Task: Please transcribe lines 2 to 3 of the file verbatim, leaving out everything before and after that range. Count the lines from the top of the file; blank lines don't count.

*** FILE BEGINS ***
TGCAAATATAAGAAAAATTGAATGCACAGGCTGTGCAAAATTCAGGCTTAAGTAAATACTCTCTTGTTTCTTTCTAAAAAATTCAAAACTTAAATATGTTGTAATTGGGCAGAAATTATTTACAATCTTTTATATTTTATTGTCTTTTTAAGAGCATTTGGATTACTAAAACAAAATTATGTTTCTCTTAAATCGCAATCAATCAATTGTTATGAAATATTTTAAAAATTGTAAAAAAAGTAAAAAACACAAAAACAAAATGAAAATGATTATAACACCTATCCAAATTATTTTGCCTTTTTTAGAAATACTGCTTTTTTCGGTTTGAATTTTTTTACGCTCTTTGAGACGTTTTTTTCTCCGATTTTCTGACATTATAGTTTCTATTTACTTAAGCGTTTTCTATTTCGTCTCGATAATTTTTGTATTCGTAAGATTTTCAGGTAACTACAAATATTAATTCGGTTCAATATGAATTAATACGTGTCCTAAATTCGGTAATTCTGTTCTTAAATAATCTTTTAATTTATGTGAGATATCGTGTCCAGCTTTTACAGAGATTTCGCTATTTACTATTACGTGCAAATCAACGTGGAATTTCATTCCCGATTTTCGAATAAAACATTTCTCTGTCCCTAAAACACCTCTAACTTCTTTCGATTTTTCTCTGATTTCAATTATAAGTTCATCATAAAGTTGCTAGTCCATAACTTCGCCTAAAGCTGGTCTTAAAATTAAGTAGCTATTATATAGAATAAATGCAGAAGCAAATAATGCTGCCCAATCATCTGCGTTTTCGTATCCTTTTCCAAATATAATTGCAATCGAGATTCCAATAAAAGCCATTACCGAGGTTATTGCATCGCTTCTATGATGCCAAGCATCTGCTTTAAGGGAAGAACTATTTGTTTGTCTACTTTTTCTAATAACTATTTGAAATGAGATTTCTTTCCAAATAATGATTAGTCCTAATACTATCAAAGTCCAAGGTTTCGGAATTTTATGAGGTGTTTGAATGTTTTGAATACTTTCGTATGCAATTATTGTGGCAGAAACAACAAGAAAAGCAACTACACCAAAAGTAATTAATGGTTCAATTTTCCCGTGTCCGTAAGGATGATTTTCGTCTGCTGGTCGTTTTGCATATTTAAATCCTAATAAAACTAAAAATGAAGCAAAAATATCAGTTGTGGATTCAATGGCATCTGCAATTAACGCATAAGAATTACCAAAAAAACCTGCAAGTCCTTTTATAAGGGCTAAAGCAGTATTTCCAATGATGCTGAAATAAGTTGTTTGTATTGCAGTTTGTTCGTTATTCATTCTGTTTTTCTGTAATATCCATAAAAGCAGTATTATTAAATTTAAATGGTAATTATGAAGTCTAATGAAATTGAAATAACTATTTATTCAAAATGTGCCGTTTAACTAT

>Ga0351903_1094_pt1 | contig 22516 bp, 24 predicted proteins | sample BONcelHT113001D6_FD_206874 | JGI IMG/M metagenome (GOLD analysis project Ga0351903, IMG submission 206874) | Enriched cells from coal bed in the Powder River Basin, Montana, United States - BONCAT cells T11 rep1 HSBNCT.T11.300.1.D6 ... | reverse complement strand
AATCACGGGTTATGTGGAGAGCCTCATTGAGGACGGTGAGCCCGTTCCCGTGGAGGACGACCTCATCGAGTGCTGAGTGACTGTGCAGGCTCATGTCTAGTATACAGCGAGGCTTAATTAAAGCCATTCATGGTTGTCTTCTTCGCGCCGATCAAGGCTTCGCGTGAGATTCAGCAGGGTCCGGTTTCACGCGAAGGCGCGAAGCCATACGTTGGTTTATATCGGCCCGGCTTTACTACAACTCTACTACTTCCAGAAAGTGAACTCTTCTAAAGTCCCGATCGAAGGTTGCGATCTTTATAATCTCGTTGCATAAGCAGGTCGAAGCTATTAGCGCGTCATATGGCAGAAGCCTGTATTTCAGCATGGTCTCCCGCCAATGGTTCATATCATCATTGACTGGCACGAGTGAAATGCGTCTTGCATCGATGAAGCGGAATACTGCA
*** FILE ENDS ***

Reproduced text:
>Ga0351903_1094_pt1 | contig 22516 bp, 24 predicted proteins | sample BONcelHT113001D6_FD_206874 | JGI IMG/M metagenome (GOLD analysis project Ga0351903, IMG submission 206874) | Enriched cells from coal bed in the Powder River Basin, Montana, United States - BONCAT cells T11 rep1 HSBNCT.T11.300.1.D6 ... | reverse complement strand
AATCACGGGTTATGTGGAGAGCCTCATTGAGGACGGTGAGCCCGTTCCCGTGGAGGACGACCTCATCGAGTGCTGAGTGACTGTGCAGGCTCATGTCTAGTATACAGCGAGGCTTAATTAAAGCCATTCATGGTTGTCTTCTTCGCGCCGATCAAGGCTTCGCGTGAGATTCAGCAGGGTCCGGTTTCACGCGAAGGCGCGAAGCCATACGTTGGTTTATATCGGCCCGGCTTTACTACAACTCTACTACTTCCAGAAAGTGAACTCTTCTAAAGTCCCGATCGAAGGTTGCGATCTTTATAATCTCGTTGCATAAGCAGGTCGAAGCTATTAGCGCGTCATATGGCAGAAGCCTGTATTTCAGCATGGTCTCCCGCCAATGGTTCATATCATCATTGACTGGCACGAGTGAAATGCGTCTTGCATCGATGAAGCGGAATACTGCA